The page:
But as a resident in an agricultural area of New York State, we also see many farms investing in this transition, including some real leaders in a regenerative farming movement. Over the last couple of years, there's been a sea change in openness to regenerative methods and a dramatic growth of support for farmers who want to make this transition, starting with programs in the Natural Resources Conservation Service of the USDA, U.S. state policies and work by NGOs to support adoption of regenerative practices and to establish ecosystem service markets that will pay farmers a premium per acre for soil carbon sequestration and other co-benefits of these practices.
I've attached a document (apologies for its length) that provides an overview of changing attitudes and growing incentives and support for farmers who take this path. To my mind, it suggests the kind of growth that will result in use at scale -- certainly in the U.S. and in the E.U. I don't know the degree to which that's true in Asia, South American or Africa. It's a whole separate literature with which I'm not familiar.
Bottom line, I do hope you'll change your mind about the degree to which obstacles block adoption in North America and Europe!
Thank you for the article.
I agree - there are definitely reasons to adopt regenerative agricultural practices even with some uncertainties with respect to carbon removal. Less chemicals, cleaner water, better drought resilience and reduced flooding (all you mentioned) are great reasons to change farming methods. And, if the science bares out like initial studies show about carbon, then carbon is just *another* reason to do it.
When I've talked with farmers about change their practices, it is often faced with skepticism and/or they're interest but roadblocked. No markets, wrong equipment, etc.
Anyone have ideas about how to increase the adoption rate? Solutions don't matter unless they are used at scale.
I'm also very interested in having the advantages of soil carbon sequestration better integrated into the EN-ROADS tool. Though no expert, I've done a certain amount of reading on the topic and wanted to share a number of recent peer-reviewed articles on the subject of defining and measuring the value of regenerative agriculture for providing negative emissions. It offers not only one of the least expensive ways of achieving significant reduction of atmospheric carbon (vs. e.g., BECCS -- bioenergy with carbon capture & Storage), but also has rich multisolving potential by improving soil health and water quality; increasing crop yields without chemical inputs from petroleum byproducts and increased nitrous oxide emissions; and supporting crop resilience in the face of increased flooding and droughts.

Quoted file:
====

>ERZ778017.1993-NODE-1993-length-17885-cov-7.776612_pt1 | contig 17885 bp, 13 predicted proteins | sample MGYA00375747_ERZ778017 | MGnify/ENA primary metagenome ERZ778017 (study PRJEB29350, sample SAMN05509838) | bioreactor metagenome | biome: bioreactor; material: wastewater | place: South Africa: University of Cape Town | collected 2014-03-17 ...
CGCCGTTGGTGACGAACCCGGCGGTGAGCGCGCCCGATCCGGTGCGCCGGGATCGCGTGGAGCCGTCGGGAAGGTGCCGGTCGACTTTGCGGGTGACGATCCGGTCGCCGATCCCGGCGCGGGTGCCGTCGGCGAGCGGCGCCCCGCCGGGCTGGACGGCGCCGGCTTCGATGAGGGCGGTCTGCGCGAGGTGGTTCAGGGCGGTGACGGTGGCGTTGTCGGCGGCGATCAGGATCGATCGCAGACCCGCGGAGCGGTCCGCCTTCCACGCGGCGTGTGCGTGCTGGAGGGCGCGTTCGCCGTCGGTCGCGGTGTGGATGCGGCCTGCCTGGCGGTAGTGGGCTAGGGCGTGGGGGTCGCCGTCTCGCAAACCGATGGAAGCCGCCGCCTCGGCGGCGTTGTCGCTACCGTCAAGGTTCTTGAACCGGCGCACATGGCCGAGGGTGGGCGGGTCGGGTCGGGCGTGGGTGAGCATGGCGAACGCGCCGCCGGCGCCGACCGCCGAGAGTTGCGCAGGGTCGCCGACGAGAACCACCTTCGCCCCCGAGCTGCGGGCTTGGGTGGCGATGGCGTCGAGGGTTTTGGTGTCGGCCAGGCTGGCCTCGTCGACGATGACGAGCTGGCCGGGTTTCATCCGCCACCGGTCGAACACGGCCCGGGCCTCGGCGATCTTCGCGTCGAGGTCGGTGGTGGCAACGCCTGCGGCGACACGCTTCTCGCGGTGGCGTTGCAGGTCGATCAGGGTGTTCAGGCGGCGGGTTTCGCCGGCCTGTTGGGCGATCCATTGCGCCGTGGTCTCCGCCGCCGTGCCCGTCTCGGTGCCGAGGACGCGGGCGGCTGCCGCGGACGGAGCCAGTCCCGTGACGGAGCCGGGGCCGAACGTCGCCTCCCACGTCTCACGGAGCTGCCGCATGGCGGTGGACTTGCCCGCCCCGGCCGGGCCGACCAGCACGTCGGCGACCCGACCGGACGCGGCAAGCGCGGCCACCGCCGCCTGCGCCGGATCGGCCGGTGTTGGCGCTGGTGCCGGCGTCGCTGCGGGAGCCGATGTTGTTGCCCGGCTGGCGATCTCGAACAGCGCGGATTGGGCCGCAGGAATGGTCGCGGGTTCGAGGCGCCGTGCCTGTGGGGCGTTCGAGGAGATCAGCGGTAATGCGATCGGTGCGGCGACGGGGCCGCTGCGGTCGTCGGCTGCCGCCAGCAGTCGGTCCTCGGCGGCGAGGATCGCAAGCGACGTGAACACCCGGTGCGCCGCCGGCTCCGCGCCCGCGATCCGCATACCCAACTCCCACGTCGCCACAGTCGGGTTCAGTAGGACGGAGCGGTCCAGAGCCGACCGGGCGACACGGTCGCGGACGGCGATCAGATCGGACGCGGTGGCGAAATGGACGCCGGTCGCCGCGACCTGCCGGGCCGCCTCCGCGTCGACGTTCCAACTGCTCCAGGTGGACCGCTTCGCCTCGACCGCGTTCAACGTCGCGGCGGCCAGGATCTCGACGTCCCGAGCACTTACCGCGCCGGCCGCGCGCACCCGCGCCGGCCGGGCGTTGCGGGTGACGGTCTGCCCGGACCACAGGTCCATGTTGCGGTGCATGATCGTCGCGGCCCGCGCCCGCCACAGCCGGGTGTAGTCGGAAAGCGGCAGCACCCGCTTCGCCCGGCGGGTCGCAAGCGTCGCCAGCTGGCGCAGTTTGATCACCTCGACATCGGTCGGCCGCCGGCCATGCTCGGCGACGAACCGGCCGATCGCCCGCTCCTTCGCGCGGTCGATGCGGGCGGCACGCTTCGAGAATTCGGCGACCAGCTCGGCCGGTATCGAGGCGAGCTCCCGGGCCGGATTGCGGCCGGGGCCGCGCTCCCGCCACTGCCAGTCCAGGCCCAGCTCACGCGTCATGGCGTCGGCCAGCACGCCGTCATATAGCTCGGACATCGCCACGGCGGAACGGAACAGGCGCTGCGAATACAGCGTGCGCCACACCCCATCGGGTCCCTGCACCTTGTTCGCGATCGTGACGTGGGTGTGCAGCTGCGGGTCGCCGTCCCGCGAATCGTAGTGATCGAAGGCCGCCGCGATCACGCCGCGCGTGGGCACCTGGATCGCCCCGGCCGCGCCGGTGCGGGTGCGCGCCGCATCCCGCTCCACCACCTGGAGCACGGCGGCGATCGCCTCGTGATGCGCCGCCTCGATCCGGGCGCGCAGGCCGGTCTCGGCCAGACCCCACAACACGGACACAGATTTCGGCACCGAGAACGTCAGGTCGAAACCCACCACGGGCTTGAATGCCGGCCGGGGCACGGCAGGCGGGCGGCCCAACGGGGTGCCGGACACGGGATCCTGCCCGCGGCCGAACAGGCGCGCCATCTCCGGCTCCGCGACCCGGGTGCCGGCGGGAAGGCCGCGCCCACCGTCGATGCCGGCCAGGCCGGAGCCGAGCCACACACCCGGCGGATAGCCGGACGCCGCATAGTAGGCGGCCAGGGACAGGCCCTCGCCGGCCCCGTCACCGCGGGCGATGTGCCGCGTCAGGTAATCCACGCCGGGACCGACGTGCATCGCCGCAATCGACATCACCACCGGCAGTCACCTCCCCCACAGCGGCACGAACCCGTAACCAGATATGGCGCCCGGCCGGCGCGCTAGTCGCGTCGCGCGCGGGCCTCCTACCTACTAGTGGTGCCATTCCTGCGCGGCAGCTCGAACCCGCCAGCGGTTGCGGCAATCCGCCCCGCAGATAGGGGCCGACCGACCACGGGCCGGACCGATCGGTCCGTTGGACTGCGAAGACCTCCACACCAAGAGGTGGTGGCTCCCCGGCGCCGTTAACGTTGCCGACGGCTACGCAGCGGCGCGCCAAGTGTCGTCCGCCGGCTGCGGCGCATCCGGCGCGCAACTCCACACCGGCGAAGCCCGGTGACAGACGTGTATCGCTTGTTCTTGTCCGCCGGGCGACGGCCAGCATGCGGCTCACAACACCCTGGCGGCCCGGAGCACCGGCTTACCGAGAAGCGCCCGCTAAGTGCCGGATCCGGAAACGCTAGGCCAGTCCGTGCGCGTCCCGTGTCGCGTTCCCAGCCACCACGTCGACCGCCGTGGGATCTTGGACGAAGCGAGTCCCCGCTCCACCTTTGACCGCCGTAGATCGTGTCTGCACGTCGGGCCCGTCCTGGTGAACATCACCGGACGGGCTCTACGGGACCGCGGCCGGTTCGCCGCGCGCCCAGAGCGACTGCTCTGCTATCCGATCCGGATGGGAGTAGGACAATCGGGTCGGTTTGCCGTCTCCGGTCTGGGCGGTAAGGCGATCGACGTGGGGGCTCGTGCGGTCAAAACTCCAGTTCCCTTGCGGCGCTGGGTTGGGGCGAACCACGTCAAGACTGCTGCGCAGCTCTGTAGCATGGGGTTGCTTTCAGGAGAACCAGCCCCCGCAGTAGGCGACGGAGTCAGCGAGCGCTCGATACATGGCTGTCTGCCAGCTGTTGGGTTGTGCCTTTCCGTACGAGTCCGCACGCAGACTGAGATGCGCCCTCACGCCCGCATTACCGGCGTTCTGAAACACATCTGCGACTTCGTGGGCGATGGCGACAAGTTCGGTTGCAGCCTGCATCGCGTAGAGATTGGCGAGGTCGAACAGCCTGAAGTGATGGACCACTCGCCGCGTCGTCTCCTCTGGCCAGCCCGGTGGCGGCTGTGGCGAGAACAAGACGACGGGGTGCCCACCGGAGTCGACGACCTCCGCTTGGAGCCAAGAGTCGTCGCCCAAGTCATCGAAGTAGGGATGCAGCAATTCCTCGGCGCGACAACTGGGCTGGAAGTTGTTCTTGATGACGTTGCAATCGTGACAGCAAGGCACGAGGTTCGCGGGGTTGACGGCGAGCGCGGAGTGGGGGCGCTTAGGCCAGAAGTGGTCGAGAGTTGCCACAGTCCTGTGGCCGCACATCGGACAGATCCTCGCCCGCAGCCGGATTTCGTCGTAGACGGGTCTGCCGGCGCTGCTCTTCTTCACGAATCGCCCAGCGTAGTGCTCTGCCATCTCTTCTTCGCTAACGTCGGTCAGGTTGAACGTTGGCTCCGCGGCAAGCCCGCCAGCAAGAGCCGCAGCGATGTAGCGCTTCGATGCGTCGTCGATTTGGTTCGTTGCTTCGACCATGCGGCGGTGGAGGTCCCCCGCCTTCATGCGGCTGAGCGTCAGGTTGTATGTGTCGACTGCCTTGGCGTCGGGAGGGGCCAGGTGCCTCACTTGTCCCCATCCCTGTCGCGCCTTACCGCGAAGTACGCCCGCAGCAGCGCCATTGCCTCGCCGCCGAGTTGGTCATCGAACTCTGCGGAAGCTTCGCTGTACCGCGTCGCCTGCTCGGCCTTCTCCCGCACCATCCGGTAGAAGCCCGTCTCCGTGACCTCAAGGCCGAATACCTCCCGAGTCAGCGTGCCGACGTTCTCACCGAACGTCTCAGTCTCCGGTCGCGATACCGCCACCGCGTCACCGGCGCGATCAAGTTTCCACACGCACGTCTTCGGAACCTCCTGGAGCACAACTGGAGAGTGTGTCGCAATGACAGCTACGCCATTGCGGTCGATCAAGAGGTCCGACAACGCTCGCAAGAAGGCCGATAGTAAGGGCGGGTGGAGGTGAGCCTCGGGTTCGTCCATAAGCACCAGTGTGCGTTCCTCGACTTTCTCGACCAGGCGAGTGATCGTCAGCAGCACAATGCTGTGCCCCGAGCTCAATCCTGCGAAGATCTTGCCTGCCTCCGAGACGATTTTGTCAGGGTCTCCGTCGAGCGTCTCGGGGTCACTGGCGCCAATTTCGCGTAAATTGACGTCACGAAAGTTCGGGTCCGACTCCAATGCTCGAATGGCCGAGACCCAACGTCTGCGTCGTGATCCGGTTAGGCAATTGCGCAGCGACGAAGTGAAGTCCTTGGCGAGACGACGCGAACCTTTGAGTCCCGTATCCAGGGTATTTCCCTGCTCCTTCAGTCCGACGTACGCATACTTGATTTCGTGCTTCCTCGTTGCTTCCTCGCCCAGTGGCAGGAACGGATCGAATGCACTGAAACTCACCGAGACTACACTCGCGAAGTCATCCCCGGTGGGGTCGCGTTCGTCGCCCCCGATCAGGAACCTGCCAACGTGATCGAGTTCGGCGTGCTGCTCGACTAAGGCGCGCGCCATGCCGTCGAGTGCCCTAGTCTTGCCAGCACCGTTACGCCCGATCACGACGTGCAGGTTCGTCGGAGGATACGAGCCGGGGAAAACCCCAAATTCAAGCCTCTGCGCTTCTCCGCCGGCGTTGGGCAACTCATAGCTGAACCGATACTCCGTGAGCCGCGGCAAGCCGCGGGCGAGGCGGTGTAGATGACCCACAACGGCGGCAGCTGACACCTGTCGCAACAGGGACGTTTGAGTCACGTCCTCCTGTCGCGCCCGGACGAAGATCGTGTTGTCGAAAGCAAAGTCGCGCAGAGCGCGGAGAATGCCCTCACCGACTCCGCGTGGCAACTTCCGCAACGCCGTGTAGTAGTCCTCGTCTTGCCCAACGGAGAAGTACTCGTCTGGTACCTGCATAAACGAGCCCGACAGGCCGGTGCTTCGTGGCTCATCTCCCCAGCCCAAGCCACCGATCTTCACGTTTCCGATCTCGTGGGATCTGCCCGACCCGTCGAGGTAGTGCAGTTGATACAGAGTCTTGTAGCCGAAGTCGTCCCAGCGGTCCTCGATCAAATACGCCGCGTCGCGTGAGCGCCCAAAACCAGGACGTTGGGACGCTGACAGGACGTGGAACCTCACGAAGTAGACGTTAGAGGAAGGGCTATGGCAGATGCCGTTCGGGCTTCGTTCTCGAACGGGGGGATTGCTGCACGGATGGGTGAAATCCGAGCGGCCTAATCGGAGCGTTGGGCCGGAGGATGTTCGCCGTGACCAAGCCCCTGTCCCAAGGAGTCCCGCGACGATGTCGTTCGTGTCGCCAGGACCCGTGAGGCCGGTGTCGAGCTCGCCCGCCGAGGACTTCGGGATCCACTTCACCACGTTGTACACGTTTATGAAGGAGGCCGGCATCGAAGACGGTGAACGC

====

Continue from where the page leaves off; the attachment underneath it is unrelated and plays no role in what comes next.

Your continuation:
While its contribution reaches a point of saturation when the approximately 50% decline in soil organic matter caused by bad farming techniques has been remediated, it has tremendous potential for effective sequestration in the near- to- mid-term. That gives time for other types of sequestration such as afforestation ramp up and for advances in technologies like direct air removal and enhanced weathering to occur.
I'm attaching a file with some recent articles on the issue of quantifying what soil carbon sequestration can offer. I also included some of the solutions identified in Project Drawdown that are part of a natural carbon sequestration approach. The references should lead you to researchers whose help might make the job of integrating soil carbon sequestration into EN-ROADS less burdensome.
Thanks for this fabulous tool and the deeply important lessons it imparts. I'm not sure my file uploaded properly and will be happy to try another way of getting it to you if necessary.
Regenerative agriculture is an exciting possibility and there is a growing list of advocates, from all walks of life.
At CI, we've done some work to try to understand the latest science and reports on nature based solutions and regenerative agriculture. A good place to start is our blog post here:
There is a problem that I've seen about "regenerative agriculture" -- it is a broad term that includes many different things. This makes it hard to grapple with because advocates sometimes don't always use the terms the same. Also, a broad term makes it harder to analyze rigorously because it can include many different policy combinations.
The above blog post is a good reference for how to use the existing En-ROADS to understand the food system and some regenerative ag policies.
But CI is also actively working on integrating ag and food system policies into a future version of En-ROADS. We'll be expanding the link between food demand and land-use change. This means there will be stronger link between ag and forestry. Also, we're going to be including agroforestry, diets, and other levers to understand some of the possible ag and food system policies.
As I told a recent webinar attendee: we'd love to hear from you about what policies you would like to be able to represent in En-ROADS, and even what you mean by regenerative agriculture!